For Arts sake
Are art and wine are “investments” or simply vanity purchases?
The tradition of squirreling away money over the year in a Christmas Club to save for Christmas has become a relic of simpler days. Why save today when you can pay tomorrow? As it turns out, mother did know best, as this model of saving will afford you more bountiful Christmases in your retirement years.
Time to read: 3 mins
Christmas in new Zealand is still sun, beaches, Pohutukawa blossoms, barbecues, presents and generally good times. It™s probably the one time during the year when excesses are accepted. The New Year resolutions inevitably follow, to eat and drink less and to exercise more.
As a child, I would occasionally accompany my mother on her weekly visit to the grocery store to place her order for delivery later in the day. That™s right, grocery deliveries are not something new. It™s just that it was done by visiting the grocer or phoning the grocer with your order. The one thing that I remember about these visits is that my mother would always pay the grocer a few shillings more than the actual amount due. These extra few shillings went into the Christmas Club to help pay for the œgoodies that were traditionally eaten at Christmas.
So, what is the point of this story? Well, the cost of Christmas used to be prepaid in the era before credit cards. Presents were purchased during the year at sale times and hidden away in that secret cupboard at home or left at the store on layby. There was no easy credit available to finance Christmas and holidays, it was all done with savings and budgeting. As an aside, I can never remember my mother complaining about having saved too much for Christmas.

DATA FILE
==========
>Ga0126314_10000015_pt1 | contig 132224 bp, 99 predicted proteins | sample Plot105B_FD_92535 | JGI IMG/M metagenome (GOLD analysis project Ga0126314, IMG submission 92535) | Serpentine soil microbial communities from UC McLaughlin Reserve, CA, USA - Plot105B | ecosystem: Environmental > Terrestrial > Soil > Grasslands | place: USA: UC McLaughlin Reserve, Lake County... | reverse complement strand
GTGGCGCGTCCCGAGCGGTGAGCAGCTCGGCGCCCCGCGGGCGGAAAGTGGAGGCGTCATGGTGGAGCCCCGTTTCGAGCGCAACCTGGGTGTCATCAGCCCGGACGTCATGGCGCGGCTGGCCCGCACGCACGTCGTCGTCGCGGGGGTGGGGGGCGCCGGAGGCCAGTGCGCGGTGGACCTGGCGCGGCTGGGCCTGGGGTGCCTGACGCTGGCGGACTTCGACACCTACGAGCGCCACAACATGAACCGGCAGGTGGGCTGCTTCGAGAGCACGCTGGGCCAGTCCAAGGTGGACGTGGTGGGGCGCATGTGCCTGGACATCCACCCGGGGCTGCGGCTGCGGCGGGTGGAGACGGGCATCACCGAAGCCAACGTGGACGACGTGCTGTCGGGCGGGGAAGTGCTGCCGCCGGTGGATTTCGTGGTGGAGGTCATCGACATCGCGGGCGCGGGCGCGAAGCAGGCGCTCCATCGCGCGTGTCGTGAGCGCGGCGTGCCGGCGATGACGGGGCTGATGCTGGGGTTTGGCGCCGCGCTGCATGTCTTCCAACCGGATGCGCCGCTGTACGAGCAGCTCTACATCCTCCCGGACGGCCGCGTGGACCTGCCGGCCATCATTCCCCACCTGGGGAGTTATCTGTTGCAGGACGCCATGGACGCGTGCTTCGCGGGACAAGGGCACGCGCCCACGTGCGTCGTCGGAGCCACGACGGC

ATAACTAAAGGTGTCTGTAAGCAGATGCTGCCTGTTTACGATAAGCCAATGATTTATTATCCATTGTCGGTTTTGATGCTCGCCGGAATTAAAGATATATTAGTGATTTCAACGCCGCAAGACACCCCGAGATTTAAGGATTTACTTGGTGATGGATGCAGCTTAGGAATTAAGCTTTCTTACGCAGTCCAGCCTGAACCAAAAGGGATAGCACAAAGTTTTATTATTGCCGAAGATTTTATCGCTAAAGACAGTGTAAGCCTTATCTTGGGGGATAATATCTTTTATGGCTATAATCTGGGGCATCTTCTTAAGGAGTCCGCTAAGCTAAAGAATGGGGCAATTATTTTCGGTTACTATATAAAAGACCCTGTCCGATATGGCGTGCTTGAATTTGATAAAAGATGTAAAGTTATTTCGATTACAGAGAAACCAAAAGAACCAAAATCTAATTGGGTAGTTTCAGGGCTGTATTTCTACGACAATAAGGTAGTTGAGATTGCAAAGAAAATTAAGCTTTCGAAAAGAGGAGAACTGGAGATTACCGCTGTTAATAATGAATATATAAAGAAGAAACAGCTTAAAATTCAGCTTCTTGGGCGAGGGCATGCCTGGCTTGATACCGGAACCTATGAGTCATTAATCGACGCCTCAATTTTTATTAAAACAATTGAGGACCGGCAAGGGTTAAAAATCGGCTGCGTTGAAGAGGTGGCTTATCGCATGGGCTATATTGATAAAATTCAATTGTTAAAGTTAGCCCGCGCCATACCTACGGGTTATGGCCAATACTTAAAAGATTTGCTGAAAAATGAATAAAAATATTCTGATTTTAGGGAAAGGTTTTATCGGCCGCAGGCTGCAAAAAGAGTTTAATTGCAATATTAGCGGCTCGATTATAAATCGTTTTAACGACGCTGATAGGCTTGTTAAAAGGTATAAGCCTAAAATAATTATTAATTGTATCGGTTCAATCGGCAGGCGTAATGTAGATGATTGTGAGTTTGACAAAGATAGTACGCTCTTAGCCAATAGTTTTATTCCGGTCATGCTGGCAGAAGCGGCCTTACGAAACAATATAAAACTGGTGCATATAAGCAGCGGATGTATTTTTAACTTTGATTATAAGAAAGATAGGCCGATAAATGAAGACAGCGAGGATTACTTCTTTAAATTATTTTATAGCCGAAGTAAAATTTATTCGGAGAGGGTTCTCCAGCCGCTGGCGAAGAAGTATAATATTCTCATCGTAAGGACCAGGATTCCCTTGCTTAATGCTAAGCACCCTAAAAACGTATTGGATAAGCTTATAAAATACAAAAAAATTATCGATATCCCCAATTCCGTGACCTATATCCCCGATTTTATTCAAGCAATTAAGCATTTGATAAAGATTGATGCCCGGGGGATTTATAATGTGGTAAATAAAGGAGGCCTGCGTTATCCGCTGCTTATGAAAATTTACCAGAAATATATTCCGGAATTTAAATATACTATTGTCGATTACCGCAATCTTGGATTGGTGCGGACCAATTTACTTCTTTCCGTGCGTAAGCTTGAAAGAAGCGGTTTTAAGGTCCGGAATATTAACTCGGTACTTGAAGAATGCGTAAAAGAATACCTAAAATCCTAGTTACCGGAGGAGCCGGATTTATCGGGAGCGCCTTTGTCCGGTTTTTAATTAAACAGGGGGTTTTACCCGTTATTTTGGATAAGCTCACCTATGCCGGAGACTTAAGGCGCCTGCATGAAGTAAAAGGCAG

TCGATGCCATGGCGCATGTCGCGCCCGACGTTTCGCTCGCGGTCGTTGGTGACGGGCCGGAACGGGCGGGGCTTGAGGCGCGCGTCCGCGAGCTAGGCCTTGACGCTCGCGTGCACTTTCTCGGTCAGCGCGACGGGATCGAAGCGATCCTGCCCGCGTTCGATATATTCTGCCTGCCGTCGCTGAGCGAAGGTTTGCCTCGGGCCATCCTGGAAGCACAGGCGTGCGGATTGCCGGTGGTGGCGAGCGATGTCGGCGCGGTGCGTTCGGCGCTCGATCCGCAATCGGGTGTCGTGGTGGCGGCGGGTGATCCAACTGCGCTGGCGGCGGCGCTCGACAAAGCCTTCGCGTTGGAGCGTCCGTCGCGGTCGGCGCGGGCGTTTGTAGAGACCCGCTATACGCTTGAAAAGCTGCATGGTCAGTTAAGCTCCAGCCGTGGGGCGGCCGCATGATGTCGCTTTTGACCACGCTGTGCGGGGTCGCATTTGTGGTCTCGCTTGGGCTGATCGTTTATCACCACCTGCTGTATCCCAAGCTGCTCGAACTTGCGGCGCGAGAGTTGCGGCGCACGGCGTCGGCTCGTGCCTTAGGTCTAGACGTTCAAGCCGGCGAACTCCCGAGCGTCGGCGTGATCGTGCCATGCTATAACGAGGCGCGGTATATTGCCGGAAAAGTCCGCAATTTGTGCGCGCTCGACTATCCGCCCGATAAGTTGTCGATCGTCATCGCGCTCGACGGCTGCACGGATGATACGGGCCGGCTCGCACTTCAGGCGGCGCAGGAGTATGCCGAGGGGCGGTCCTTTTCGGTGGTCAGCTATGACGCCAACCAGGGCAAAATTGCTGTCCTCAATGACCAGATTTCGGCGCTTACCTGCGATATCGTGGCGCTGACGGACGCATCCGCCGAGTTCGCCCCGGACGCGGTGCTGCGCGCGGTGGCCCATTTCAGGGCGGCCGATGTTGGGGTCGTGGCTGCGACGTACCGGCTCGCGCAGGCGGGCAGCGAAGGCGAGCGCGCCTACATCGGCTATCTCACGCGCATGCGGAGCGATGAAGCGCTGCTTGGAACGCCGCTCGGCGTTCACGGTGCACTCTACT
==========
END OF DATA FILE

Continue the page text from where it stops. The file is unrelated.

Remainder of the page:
Another major event in our lives, which is significantly bigger than Christmas, is retirement and the need to fund it. The daily and annual expenses still exist and while these can initially be financed with credit, the day of reckoning eventually arrives when credit needs to be repaid.
Like Christmases of the past, it makes very good sense to prepay your retirement by ensuring that you take full advantage of the opportunities provided by KiwiSaver or building
an investment portfolio, plus putting away those œfew extra shillings on a regular basis. The œpower of compounding is seldom used to its full advantage. Regular savings over time produce excellent results, when left to compound.
œWhat about National Superannuation, I hear you say? Well that will prepay a small part of your retirement but I think it falls into the same category as my mother never complaining that she had saved too much for Christmas. In over 25 years as an investment adviser, I have never had a client complain that they had too much money. Lifestyles need funding and the more funding available, the greater number of lifestyle options that you have.
If you don™t have KiwiSaver, if you have a portion of your income that could be saved or you have a lump sum of money that really isn™t working hard for you, have a no obligation chat with an adviser from Staples Rodway Asset Management, to discover just how many options are available. Who knows what exciting opportunities and the power of compounding may hold for you.
Staples Rodway Asset Management is a boutique investment advisory service that specialises in providing personalised and impartial investment solutions for individuals and trusts. You can contact an advisor by phoning 09 309 0491 or 0508 220 022 or emailing firstname.lastname@example.org.
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